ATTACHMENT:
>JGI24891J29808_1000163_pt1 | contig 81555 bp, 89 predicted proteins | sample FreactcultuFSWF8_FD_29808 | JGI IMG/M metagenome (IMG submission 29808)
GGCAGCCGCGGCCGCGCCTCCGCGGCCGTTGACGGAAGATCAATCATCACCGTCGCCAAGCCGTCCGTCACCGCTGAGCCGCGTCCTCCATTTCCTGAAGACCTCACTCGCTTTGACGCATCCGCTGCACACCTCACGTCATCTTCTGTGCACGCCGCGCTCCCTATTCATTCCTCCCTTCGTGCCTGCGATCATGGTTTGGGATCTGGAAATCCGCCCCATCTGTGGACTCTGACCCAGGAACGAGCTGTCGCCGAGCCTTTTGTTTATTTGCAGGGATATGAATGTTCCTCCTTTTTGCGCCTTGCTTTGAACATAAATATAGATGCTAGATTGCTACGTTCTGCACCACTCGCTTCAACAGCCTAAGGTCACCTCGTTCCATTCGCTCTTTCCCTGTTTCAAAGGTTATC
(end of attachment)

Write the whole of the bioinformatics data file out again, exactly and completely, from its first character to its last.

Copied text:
>JGI24891J29808_1000163_pt1 | contig 81555 bp, 89 predicted proteins | sample FreactcultuFSWF8_FD_29808 | JGI IMG/M metagenome (IMG submission 29808)
GGCAGCCGCGGCCGCGCCTCCGCGGCCGTTGACGGAAGATCAATCATCACCGTCGCCAAGCCGTCCGTCACCGCTGAGCCGCGTCCTCCATTTCCTGAAGACCTCACTCGCTTTGACGCATCCGCTGCACACCTCACGTCATCTTCTGTGCACGCCGCGCTCCCTATTCATTCCTCCCTTCGTGCCTGCGATCATGGTTTGGGATCTGGAAATCCGCCCCATCTGTGGACTCTGACCCAGGAACGAGCTGTCGCCGAGCCTTTTGTTTATTTGCAGGGATATGAATGTTCCTCCTTTTTGCGCCTTGCTTTGAACATAAATATAGATGCTAGATTGCTACGTTCTGCACCACTCGCTTCAACAGCCTAAGGTCACCTCGTTCCATTCGCTCTTTCCCTGTTTCAAAGGTTATC